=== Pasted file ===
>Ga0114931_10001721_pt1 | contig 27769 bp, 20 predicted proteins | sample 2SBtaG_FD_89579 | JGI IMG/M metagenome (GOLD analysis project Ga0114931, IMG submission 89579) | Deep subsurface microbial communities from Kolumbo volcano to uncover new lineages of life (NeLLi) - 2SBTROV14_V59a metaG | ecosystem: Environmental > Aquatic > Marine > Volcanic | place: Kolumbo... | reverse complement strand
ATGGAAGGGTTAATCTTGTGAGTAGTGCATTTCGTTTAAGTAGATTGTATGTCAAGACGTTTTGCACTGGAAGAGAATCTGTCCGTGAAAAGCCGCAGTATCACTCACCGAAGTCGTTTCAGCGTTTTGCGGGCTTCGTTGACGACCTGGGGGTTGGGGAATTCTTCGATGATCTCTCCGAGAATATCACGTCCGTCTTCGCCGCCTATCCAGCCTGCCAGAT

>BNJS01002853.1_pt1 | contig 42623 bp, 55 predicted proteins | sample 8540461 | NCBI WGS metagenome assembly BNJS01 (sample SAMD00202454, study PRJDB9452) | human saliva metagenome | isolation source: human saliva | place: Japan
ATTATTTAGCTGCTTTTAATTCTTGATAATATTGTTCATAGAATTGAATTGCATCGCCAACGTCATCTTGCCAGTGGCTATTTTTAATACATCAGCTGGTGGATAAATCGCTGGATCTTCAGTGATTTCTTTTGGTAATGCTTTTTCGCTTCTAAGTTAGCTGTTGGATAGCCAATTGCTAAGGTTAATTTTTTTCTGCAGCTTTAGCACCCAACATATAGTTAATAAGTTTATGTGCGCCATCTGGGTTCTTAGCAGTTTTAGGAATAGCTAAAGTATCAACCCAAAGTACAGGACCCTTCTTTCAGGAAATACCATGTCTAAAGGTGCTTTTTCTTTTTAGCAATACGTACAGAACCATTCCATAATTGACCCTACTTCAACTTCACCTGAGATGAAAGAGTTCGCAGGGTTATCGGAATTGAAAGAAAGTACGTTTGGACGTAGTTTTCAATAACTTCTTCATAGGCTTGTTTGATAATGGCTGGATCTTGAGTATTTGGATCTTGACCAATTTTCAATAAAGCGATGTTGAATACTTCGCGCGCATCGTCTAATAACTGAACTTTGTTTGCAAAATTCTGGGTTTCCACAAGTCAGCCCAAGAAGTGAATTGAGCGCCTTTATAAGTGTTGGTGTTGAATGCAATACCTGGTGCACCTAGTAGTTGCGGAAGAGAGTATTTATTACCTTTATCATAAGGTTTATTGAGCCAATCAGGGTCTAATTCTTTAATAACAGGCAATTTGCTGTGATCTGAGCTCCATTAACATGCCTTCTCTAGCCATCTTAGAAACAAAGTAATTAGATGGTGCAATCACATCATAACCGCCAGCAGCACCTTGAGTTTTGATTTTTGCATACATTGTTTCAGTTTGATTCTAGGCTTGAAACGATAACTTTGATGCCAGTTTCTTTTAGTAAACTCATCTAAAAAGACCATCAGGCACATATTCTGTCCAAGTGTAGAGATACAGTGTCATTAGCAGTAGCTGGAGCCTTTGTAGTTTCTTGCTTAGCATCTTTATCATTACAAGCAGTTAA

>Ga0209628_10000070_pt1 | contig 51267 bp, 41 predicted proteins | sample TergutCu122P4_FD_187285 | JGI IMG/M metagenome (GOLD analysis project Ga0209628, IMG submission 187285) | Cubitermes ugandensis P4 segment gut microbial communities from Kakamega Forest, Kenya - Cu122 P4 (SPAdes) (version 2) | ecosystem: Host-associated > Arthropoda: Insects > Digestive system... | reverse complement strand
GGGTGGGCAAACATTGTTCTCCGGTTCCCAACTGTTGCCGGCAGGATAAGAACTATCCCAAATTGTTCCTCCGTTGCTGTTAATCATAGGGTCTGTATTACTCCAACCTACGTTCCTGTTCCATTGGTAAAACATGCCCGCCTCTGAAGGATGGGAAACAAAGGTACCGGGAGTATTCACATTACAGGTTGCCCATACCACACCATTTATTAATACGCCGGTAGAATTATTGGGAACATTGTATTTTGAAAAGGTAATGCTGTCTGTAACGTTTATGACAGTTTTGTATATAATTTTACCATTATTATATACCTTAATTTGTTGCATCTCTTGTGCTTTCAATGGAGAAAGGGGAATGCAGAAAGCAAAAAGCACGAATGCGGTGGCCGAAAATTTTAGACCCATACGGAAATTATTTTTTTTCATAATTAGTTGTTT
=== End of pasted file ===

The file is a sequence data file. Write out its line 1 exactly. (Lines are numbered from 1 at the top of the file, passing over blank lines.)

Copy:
>Ga0114931_10001721_pt1 | contig 27769 bp, 20 predicted proteins | sample 2SBtaG_FD_89579 | JGI IMG/M metagenome (GOLD analysis project Ga0114931, IMG submission 89579) | Deep subsurface microbial communities from Kolumbo volcano to uncover new lineages of life (NeLLi) - 2SBTROV14_V59a metaG | ecosystem: Environmental > Aquatic > Marine > Volcanic | place: Kolumbo... | reverse complement strand